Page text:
Prepared Testimony of Professor Michael T. Morley Before the U.S. House of Representatives Judiciary Committee, Subcommittee on Courts, Intellectual Property and the Internet
12 Pages Posted: 4 Dec 2017
Date Written: November 30, 2017
This is the written statement I submitted in conjunction with my testimony before the U.S. House Judiciary Committee's Subcommittee on Courts, Intellectual Property, and the Internet concerning nationwide injunctions. The statement begins by distinguishing among various types of nationwide injunctions. It goes on to emphasize the need to distinguish between class actions and non-class cases.
In Rule 23(b)(2) class actions, the main issue is the proper geographic scope of the plaintiff class; courts generally should refuse to certify nationwide classes. Nationwide classes are largely inconsistent with the decentralized structure of the federal judiciary and limited geographic responsibility of each district court.
In non-class cases, in contrast, the primary issue is the scope of the injunction itself. I argue that courts should generally issue "Plaintiff-Oriented Injunctions" which prohibit the Government defendant from enforcing the challenged statute, regulation, executive order, or other federal policy solely to the particular plaintiffs in the case. They should typically decline to issue nationwide "Defendant-Oriented Injunctions" that completely prohibit the Government defendants from enforcing the challenged legal provision against anyone, anywhere in the nation. Defendant-Oriented Injunctions raise troubling concerns relating to Article III standing, Due Process, asymmetric claim preclusion, Rule 23, and the limited geographic jurisdiction of individual district courts.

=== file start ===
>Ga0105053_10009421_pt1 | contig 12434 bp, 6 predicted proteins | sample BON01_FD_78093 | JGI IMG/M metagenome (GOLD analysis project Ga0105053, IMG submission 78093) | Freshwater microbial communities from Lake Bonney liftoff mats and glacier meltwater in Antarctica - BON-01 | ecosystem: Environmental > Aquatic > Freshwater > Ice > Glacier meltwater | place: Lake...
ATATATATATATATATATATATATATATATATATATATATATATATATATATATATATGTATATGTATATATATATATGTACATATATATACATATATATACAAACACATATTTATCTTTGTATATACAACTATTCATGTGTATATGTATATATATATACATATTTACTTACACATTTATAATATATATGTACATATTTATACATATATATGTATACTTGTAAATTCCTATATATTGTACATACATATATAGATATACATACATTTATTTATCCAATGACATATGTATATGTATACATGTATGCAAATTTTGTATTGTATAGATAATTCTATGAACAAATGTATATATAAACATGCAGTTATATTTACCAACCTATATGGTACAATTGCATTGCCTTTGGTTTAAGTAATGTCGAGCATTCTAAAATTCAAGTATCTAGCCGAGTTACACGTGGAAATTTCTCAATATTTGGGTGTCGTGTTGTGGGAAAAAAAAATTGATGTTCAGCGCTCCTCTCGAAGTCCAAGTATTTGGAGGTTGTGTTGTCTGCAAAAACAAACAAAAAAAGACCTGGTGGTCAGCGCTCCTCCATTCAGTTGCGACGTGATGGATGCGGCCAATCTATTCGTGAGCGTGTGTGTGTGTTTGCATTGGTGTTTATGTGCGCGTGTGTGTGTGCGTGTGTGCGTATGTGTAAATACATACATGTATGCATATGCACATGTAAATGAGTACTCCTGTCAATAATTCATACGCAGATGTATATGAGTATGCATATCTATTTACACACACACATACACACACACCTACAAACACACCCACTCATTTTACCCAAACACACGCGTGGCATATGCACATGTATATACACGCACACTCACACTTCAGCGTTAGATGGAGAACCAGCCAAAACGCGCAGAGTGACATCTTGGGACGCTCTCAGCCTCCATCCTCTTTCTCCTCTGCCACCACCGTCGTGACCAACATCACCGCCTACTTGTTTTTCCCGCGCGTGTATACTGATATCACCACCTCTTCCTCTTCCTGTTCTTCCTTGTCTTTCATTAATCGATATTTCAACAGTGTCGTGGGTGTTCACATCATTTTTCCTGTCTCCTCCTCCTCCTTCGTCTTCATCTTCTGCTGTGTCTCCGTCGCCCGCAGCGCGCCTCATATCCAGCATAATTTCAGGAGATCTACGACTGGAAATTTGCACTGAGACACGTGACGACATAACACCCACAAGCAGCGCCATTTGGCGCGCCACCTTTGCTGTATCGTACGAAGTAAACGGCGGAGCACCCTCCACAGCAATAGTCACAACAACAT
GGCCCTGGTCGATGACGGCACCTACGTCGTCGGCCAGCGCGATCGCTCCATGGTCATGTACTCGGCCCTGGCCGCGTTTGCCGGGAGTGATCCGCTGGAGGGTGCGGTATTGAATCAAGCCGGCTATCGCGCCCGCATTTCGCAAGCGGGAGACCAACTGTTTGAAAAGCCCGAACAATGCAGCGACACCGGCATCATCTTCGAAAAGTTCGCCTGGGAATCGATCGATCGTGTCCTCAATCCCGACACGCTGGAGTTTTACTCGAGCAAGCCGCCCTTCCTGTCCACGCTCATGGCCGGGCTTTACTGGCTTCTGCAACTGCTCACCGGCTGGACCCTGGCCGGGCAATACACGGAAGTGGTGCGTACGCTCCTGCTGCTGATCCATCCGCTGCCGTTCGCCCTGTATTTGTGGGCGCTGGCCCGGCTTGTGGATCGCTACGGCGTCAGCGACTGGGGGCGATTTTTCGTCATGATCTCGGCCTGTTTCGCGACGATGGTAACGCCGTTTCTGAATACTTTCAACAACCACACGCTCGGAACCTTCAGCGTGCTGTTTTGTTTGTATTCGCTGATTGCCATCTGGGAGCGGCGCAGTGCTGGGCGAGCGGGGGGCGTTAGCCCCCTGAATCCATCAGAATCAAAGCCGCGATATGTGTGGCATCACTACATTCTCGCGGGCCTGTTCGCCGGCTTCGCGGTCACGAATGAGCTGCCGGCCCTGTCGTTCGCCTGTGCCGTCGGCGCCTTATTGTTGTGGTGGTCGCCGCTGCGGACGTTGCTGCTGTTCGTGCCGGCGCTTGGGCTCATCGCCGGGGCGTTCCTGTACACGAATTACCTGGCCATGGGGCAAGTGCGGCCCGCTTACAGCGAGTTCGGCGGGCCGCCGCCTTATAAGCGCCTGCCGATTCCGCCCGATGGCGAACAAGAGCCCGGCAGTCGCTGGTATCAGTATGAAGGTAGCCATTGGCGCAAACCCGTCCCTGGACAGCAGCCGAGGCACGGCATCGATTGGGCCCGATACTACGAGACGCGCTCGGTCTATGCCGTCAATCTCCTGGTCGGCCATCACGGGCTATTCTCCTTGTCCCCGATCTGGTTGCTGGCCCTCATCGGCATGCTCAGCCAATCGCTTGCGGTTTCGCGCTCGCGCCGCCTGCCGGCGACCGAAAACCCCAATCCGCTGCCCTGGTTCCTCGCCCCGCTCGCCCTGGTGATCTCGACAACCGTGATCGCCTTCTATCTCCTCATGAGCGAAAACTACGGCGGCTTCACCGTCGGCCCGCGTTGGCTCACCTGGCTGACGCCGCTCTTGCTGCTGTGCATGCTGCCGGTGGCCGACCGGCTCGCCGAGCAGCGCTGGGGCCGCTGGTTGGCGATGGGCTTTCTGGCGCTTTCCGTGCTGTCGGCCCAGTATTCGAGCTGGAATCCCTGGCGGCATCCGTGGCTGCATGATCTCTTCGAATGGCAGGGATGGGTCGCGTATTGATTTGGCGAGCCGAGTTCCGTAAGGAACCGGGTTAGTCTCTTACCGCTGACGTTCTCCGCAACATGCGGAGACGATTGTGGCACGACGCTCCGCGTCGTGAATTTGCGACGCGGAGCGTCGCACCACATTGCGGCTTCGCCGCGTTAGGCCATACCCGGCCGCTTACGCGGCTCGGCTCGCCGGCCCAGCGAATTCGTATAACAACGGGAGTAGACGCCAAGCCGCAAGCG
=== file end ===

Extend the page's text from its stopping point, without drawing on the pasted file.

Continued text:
The statement concludes by offering brief legislative proposals to address these issues.
Keywords: Injunction, Nationwide Injunction, Equity, Federal Courts, Class Action, Rule 23, Article III, Judiciary, Court, Justiciability, Standing, Due Process, Claim Preclusion, Res Judicata
Suggested Citation: Suggested Citation